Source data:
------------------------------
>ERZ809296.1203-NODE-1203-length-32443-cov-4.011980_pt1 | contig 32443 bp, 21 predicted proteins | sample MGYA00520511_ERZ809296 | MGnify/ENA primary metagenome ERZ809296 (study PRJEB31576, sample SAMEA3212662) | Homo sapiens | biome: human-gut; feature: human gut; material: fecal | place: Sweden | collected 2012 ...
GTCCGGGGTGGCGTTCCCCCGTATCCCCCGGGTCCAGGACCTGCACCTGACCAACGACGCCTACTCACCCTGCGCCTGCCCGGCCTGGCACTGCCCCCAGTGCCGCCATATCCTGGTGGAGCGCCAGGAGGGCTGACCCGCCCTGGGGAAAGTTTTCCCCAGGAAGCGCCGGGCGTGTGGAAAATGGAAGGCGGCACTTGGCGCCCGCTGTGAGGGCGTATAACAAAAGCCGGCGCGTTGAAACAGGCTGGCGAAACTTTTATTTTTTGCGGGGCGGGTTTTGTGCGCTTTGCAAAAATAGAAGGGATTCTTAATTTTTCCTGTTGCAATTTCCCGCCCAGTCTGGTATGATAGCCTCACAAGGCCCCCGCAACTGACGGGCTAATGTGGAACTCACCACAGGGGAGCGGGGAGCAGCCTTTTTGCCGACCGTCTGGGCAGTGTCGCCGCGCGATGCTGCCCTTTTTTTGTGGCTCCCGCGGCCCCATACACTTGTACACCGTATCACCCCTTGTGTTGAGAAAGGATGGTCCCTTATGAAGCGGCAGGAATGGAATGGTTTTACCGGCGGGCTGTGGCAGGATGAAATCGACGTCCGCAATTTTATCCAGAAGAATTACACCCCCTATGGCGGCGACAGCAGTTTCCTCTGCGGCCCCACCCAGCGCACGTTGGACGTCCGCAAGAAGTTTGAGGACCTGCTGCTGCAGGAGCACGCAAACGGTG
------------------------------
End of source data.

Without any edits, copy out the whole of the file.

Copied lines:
>ERZ809296.1203-NODE-1203-length-32443-cov-4.011980_pt1 | contig 32443 bp, 21 predicted proteins | sample MGYA00520511_ERZ809296 | MGnify/ENA primary metagenome ERZ809296 (study PRJEB31576, sample SAMEA3212662) | Homo sapiens | biome: human-gut; feature: human gut; material: fecal | place: Sweden | collected 2012 ...
GTCCGGGGTGGCGTTCCCCCGTATCCCCCGGGTCCAGGACCTGCACCTGACCAACGACGCCTACTCACCCTGCGCCTGCCCGGCCTGGCACTGCCCCCAGTGCCGCCATATCCTGGTGGAGCGCCAGGAGGGCTGACCCGCCCTGGGGAAAGTTTTCCCCAGGAAGCGCCGGGCGTGTGGAAAATGGAAGGCGGCACTTGGCGCCCGCTGTGAGGGCGTATAACAAAAGCCGGCGCGTTGAAACAGGCTGGCGAAACTTTTATTTTTTGCGGGGCGGGTTTTGTGCGCTTTGCAAAAATAGAAGGGATTCTTAATTTTTCCTGTTGCAATTTCCCGCCCAGTCTGGTATGATAGCCTCACAAGGCCCCCGCAACTGACGGGCTAATGTGGAACTCACCACAGGGGAGCGGGGAGCAGCCTTTTTGCCGACCGTCTGGGCAGTGTCGCCGCGCGATGCTGCCCTTTTTTTGTGGCTCCCGCGGCCCCATACACTTGTACACCGTATCACCCCTTGTGTTGAGAAAGGATGGTCCCTTATGAAGCGGCAGGAATGGAATGGTTTTACCGGCGGGCTGTGGCAGGATGAAATCGACGTCCGCAATTTTATCCAGAAGAATTACACCCCCTATGGCGGCGACAGCAGTTTCCTCTGCGGCCCCACCCAGCGCACGTTGGACGTCCGCAAGAAGTTTGAGGACCTGCTGCTGCAGGAGCACGCAAACGGTG